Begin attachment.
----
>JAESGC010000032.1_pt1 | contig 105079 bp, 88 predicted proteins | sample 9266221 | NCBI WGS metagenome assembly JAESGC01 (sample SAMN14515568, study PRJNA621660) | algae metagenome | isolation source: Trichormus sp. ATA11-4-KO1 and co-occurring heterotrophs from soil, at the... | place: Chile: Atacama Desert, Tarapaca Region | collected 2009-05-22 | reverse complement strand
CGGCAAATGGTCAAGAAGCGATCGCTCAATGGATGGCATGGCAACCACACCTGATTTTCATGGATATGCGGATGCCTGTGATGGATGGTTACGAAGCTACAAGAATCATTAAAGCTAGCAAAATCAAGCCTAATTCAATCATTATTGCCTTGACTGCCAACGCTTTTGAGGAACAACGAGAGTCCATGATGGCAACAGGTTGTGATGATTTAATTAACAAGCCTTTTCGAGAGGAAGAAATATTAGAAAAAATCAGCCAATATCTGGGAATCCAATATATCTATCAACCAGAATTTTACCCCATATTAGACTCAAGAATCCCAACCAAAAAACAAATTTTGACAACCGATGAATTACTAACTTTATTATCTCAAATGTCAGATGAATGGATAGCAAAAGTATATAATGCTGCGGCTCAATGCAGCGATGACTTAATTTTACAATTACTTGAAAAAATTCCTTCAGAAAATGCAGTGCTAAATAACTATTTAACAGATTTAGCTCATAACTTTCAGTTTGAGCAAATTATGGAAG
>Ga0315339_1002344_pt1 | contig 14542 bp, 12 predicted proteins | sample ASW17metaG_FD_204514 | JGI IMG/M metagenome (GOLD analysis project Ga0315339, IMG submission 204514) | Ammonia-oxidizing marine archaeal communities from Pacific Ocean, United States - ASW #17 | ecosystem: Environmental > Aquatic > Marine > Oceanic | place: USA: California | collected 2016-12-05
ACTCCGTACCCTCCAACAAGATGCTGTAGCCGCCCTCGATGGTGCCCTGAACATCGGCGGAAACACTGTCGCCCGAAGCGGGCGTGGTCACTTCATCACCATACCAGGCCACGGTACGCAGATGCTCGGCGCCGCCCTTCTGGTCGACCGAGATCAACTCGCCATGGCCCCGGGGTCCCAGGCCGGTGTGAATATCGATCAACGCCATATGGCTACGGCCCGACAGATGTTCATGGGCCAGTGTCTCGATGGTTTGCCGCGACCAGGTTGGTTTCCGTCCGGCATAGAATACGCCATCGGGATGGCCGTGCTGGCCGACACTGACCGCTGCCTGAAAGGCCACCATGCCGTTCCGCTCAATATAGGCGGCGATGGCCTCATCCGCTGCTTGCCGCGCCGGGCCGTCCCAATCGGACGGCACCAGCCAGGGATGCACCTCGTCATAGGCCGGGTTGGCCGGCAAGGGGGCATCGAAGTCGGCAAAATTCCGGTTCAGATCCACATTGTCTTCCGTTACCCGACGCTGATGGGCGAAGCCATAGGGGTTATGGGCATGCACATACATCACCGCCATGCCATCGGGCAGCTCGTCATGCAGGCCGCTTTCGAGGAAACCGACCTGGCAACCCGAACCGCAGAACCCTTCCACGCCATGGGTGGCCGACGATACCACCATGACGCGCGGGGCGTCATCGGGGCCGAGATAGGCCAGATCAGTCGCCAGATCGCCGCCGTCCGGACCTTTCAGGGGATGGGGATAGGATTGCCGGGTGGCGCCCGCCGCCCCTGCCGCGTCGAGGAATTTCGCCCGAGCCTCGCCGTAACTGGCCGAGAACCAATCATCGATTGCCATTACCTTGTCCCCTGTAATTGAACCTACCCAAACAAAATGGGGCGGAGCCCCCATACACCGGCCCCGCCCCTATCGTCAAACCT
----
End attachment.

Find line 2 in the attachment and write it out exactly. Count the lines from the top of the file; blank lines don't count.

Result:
CGGCAAATGGTCAAGAAGCGATCGCTCAATGGATGGCATGGCAACCACACCTGATTTTCATGGATATGCGGATGCCTGTGATGGATGGTTACGAAGCTACAAGAATCATTAAAGCTAGCAAAATCAAGCCTAATTCAATCATTATTGCCTTGACTGCCAACGCTTTTGAGGAACAACGAGAGTCCATGATGGCAACAGGTTGTGATGATTTAATTAACAAGCCTTTTCGAGAGGAAGAAATATTAGAAAAAATCAGCCAATATCTGGGAATCCAATATATCTATCAACCAGAATTTTACCCCATATTAGACTCAAGAATCCCAACCAAAAAACAAATTTTGACAACCGATGAATTACTAACTTTATTATCTCAAATGTCAGATGAATGGATAGCAAAAGTATATAATGCTGCGGCTCAATGCAGCGATGACTTAATTTTACAATTACTTGAAAAAATTCCTTCAGAAAATGCAGTGCTAAATAACTATTTAACAGATTTAGCTCATAACTTTCAGTTTGAGCAAATTATGGAAG